As a B2, Klara’s technology isn’t as advanced as that of the B3, the latest model of robot friend. We learn through a conversation Manager has with a customer, the B2 also has solar absorption problems, which might lead to behavioral issues. Even so, when a young, sick girl named Josie comes into the store and takes an interest in Klara, Manager tells her and her mother that Klara works well, and maybe even better than a B3. Meanwhile, the B3s try to physically separate themselves from B2s, standing in a separate group, to make sure customers know that they are different and superior.
As Manager explains, Klara is remarkable because she’s highly observant and conscientious. These traits also make her an ideal narrator of the uneasy future to which she belongs. Klara attempts empathy, imagining how others feel, but the process is so estranged and convoluted and incorporeal that it winds up being amusing, not only to the reader, but also to her. And an odd detachment also colors how she perceives the events of the novel; there are moments when her observations are downright creepy, but never fully alienating, and not any creepier, really, than those of her human companions (later in the novel, a mother is not sure how much to tell Klara, comparing her to her face with a vacuum cleaner). The novel’s surrealism is further enhanced through reminders that Klara’s vision is segmented into boxes and that she isn’t seeing humans the way other humans see humans, but in a more calculating manner.
Josie seems to have genuine affection for Klara. However, she privately confides in Klara that there’s something strange at her house of which Klara should be aware: “I want things straight between us from the start. […] things sometimes get, well, unusual. Don’t get me wrong, most times you wouldn’t feel it. But I wanted to be straight with you. […] Please say you still want to come.”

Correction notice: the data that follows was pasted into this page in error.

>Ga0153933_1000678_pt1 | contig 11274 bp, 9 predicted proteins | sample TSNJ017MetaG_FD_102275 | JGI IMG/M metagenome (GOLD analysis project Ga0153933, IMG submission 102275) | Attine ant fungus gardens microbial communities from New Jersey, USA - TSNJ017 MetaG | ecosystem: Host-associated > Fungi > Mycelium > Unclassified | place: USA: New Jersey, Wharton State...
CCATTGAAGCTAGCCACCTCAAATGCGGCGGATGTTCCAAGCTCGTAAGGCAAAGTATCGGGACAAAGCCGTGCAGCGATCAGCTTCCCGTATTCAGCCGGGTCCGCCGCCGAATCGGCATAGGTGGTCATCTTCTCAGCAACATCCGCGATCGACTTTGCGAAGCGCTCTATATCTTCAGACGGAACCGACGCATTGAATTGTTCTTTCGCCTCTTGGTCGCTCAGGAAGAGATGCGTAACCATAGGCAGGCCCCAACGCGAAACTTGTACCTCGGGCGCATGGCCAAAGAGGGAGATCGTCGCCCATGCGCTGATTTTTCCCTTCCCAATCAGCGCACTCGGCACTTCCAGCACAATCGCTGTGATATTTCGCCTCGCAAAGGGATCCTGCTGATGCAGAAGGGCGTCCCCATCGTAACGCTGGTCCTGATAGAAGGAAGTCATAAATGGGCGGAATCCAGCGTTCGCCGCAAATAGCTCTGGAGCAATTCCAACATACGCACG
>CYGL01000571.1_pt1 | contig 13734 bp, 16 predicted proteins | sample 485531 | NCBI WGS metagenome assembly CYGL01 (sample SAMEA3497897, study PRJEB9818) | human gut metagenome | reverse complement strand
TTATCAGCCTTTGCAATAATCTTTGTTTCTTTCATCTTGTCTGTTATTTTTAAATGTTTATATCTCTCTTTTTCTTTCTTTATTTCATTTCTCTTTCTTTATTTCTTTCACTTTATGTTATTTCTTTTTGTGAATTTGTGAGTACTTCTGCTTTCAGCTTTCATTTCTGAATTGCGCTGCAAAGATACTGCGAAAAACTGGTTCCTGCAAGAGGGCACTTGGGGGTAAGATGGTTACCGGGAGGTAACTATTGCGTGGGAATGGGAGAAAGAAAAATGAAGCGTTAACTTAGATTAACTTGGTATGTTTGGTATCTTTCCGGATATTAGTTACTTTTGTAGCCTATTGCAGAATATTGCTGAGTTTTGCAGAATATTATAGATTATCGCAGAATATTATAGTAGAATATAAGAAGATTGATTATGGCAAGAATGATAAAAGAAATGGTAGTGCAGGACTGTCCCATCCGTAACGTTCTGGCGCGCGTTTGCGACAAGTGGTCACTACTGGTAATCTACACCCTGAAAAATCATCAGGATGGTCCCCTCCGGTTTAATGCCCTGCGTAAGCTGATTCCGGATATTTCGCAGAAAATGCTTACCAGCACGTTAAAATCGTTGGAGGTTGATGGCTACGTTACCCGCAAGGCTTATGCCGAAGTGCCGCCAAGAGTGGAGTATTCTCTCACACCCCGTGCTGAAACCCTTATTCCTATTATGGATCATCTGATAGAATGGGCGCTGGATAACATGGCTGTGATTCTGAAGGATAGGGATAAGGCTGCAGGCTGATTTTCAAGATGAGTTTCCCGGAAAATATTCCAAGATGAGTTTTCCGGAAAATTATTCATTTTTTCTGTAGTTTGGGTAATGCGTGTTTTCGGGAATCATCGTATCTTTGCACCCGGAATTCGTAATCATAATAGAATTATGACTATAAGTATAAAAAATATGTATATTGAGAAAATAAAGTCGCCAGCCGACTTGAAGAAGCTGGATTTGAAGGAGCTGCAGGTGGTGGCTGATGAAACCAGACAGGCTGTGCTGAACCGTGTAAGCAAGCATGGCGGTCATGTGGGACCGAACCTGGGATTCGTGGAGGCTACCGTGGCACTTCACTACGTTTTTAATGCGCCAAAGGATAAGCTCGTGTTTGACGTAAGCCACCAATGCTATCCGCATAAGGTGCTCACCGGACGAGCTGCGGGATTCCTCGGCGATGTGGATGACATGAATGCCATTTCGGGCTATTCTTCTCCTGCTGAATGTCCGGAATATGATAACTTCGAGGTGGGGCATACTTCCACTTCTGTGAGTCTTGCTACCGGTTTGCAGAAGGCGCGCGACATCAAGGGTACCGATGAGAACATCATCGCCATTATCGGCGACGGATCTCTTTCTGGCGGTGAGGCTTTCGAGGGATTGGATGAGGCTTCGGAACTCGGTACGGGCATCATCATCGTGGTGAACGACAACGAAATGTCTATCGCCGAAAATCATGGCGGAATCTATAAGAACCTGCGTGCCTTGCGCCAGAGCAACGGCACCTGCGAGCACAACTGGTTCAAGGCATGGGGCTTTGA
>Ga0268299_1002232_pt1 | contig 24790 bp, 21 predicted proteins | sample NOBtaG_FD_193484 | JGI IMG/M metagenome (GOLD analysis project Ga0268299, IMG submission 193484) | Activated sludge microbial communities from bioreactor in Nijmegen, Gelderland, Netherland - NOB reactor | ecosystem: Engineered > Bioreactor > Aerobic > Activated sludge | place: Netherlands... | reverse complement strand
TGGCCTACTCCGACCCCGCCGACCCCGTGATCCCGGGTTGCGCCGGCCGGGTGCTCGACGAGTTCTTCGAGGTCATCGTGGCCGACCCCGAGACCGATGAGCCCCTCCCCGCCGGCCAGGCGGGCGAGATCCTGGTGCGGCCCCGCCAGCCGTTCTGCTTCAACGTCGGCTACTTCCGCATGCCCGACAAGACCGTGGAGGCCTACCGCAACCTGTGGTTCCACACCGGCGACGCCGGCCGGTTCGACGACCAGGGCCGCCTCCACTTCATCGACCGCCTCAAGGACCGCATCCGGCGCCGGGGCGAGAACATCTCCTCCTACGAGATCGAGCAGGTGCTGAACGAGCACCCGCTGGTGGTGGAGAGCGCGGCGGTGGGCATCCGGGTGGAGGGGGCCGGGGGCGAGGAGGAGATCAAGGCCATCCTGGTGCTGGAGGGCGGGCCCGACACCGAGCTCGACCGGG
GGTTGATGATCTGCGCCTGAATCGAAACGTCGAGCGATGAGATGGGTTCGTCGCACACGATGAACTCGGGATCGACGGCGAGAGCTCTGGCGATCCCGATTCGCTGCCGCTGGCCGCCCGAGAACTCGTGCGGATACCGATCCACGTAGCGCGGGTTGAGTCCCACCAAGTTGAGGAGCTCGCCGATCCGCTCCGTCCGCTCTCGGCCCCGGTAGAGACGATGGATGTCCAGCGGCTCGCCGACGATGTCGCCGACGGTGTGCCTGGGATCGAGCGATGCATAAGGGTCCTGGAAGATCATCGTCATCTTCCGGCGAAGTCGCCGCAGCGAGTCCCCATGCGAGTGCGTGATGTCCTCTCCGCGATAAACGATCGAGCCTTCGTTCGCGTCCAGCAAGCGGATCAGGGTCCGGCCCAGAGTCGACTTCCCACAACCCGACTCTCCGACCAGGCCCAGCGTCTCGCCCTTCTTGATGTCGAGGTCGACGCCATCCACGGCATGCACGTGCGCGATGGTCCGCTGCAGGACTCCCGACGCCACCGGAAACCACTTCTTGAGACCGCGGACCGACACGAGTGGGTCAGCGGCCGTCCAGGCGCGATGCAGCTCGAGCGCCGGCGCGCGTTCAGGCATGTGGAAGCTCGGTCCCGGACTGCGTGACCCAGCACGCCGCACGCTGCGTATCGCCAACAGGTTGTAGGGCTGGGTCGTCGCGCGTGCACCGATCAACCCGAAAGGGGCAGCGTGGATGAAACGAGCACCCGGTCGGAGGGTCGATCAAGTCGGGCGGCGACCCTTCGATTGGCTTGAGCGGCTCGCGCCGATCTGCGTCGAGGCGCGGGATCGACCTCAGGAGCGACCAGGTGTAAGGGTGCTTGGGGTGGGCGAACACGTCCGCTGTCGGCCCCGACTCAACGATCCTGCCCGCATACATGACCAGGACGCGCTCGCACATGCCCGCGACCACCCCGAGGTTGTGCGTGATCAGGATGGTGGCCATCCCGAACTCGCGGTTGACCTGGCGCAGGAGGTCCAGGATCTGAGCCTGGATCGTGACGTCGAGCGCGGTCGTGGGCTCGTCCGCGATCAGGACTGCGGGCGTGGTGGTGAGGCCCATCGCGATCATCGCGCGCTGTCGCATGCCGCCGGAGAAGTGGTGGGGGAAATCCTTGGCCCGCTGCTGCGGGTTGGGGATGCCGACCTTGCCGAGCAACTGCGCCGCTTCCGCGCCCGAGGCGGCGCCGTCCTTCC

Klara indicates she still wants to come. Josie’s mother buys Klara to serve as an Artificial Friend. Klara gets to work trying to understand her new home and the protectiveness of Josie’s family and friends. Certain relationships in the novel hearken back to Ishiguro’s earlier novels. For instance, there’s a sibling who died before the events of the novel, as there is in A Pale View of the Hills.
The society has been divided into the “lifted” and the “unlifted,” with the former group entitled to all kinds of privileges. Lifted children are convened so that they can gain social skills through formal “interactions.” However, Josie’s best friend Rick is “unlifted.” Initially, Rick is uncomfortable with Klara’s robotic presence. When Josie introduces Rick as her best friend, Klara says, without a trace of irony, “it’s now my duty to be Josie’s best friend.” Yes, Klara speaks to addressees in the third person. Slightly annoying, but also helps with remembering that our narrator is an Artificial Friend rather than a human. Josie clarifies that no, an Artificial Friend is different, that she and Rick are going to be together forever.